Plant of the Week: Orchid Family
Confessions are good for the soul. The hours I spend researching information helps fill in gaps in my own knowledge. Hopefully, you — the reader — get something from them too, but mostly my motivation is selfish. I want to know more. But, the more I learn, the more I realize I don’t know.
Like all window shoppers of the natural world, I love orchids. My personal dearth of knowledge on the topic of orchids is great, so I thought a survey of the orchid family would be a good place to start filling in the gaps.
The orchid family is arguably the largest plant family, with around 880 genera and about 28,000 species. While we think of orchids as having a tropical nature, in reality they have a worldwide distribution with many terrestrial species found as far north as the arctic region. Arkansas has 18 genera, all terrestrial, and about 50 species and varieties.
Orchids have several identifying characteristics, mostly associated with their flowers. They have a floral base number of three, but like most monocots, the three sepals are petaloid so the floral whorl consists of six parts. However, the lower petal – called the lip or labellum – is much modified and comes in an astonishing number of colors, patterns, shapes and sizes.
The flowers are designed for insect pollination, most often bees, moths or ants, and have developed a unique method of ensuring cross pollination. The pollen grains, instead of being released individually, are dispersed in mass (the pollinia) which is glued to the back, proboscis or some other body part of the pollinator. About a third of all orchid species rely on mimicry – either visual or through pheromone imitation – and provide no reward for the pollinating insect.
Orchids tend to be a promiscuous lot and intergeneric hybrids are common in cultivation and probably help explain the rapid explosion of new species, especially in tropical regions. Rich gardeners in the early to mid-19th century developed a fascination with orchid collecting and hybridizing, creating over 100,000 hybrids. Many of these are crosses between two to four genera. That different genera are sexually compatible is probably an indictment to taxonomic classification systems that over rely on appearance to name new genera and species.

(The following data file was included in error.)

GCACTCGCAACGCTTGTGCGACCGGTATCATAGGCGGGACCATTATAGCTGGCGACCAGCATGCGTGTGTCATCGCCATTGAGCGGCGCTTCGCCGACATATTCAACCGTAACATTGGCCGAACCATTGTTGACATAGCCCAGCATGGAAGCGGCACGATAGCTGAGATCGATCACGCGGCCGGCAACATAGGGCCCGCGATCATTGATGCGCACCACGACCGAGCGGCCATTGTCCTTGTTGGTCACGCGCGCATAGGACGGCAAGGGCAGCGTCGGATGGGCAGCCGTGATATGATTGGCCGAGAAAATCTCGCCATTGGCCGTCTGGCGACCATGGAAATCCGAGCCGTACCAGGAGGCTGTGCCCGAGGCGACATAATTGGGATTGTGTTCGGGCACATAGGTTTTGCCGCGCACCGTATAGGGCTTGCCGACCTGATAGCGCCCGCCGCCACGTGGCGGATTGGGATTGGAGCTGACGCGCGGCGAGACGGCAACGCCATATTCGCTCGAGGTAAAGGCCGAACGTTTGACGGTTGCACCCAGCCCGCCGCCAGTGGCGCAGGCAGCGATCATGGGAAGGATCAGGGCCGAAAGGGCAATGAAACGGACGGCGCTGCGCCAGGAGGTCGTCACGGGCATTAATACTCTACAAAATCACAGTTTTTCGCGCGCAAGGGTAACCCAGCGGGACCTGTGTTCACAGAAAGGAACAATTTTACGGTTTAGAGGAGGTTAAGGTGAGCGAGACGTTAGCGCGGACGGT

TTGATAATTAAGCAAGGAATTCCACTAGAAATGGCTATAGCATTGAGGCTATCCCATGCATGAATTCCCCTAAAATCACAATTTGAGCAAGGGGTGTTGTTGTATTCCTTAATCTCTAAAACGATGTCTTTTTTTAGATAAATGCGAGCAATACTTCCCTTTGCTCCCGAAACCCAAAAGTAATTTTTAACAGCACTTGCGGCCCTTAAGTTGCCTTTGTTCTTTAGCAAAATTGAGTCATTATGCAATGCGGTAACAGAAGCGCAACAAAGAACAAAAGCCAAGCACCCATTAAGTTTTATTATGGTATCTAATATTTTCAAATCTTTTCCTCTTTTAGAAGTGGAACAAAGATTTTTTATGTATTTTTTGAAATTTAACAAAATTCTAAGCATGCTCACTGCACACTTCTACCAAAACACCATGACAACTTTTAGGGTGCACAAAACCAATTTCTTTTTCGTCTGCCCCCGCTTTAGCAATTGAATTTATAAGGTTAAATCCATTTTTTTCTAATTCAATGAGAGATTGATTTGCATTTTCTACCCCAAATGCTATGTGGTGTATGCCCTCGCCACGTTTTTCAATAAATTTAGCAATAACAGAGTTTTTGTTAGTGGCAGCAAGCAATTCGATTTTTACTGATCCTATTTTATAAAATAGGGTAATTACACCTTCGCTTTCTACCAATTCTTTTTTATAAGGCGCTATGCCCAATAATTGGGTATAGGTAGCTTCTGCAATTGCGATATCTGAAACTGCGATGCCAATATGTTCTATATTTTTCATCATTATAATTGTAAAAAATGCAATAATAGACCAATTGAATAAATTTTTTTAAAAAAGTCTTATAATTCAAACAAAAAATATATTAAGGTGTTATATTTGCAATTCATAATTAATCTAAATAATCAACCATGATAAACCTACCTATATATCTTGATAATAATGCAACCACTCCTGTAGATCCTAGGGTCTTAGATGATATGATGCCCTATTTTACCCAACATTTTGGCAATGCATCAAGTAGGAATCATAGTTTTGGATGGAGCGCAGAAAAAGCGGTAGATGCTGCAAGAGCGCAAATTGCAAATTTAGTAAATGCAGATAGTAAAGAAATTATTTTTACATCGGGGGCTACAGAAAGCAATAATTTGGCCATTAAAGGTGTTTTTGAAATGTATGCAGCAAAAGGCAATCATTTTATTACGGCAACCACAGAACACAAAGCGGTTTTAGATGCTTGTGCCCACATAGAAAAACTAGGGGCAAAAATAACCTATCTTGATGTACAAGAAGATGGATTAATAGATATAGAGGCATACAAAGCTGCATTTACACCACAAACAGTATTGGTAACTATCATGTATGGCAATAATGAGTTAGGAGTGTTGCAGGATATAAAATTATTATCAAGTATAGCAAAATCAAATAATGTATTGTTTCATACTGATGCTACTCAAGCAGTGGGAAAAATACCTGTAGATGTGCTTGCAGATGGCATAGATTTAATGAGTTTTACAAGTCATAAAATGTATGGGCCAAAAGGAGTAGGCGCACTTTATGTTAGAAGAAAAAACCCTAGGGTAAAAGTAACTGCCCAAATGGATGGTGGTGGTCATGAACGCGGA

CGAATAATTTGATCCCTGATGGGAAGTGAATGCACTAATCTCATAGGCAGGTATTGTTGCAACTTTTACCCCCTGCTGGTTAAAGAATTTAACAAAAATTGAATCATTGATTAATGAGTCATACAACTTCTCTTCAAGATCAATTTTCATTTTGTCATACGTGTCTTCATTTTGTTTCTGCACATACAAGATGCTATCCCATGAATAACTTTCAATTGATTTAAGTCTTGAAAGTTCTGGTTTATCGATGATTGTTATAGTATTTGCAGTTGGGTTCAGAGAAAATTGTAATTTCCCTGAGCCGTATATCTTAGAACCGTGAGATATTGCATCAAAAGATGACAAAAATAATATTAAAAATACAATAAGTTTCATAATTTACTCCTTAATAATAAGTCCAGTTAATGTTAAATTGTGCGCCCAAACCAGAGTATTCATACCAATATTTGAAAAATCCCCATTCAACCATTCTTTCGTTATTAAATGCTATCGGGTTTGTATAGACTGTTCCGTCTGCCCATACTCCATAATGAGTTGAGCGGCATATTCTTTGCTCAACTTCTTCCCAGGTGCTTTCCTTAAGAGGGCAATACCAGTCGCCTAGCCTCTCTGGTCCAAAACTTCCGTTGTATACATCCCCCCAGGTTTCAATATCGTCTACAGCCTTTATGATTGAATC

A team of Taiwanese scientists recently unraveled the mystery associated with the plasticity of the lower lip of the orchid in what they call the P code (perianth). They found that the combination of six proteins associated with DNA decoding regulated the appearance of “normal” perianth tepals or the development of the large, show lip. By turning on or off the production of these various proteins they could produce flowers with all normal tepals or combinations of sepals and lips.
Another characteristic of orchids is their seeds. The thousands of tiny seeds are produced in 3-celled capsules and, unlike most sensible plants, they contain no storage tissue to nourish the developing embryo. Orchids instead rely on a form of parasitism where they associate with a network of soil fungi. The embryo emits a signal and triggers the fungi to turn over some of the carbohydrates the fungus recovers from decomposing organic matter.
Orchids, like other non-woody plants, don’t form good fossils so there is little consensus about the age of the family. Because orchids are found on all continents, it seems obvious they had their beginnings before the continents began breaking up 100 million years ago or more. A recent study, looking primarily at tropical orchids and relying on chloroplast DNA analysis, concluded that the relatively recent explosion in speciation occurred in three waves since the extinction of the dinosaurs.
The first wave occurred about 60 million years ago when the insect-orchid symbiosis developed. The evolution of the pollinia spurred the first wave of speciation but the largest wave happened about 40 million years ago when orchids began exploiting tropical trees by nesting in their crowns as epiphytes. In South America, a third wave of speciation occurred during the mountain building epoch when the Andes Chain began to be pushed up about 33 million years ago and species became isolated from their ancestors.
Orchids, because of their exotic beauty and endless variety, continue to intrigue gardeners. Advanced understanding of orchid biology has helped nursery growers figure out how to produce many species for the mass market. This trend is likely to continue and, until the fickle fate of fashion changes, expect to see more of these exotic beauties at places where you see plants sold.
For more information about horticulture or to see other Plant of the Week columns, visit Extension’s Website, www.uaex.uada.edu, or contact your county extension agent. The Cooperative Extension Service is part of the U of A Division of Agriculture.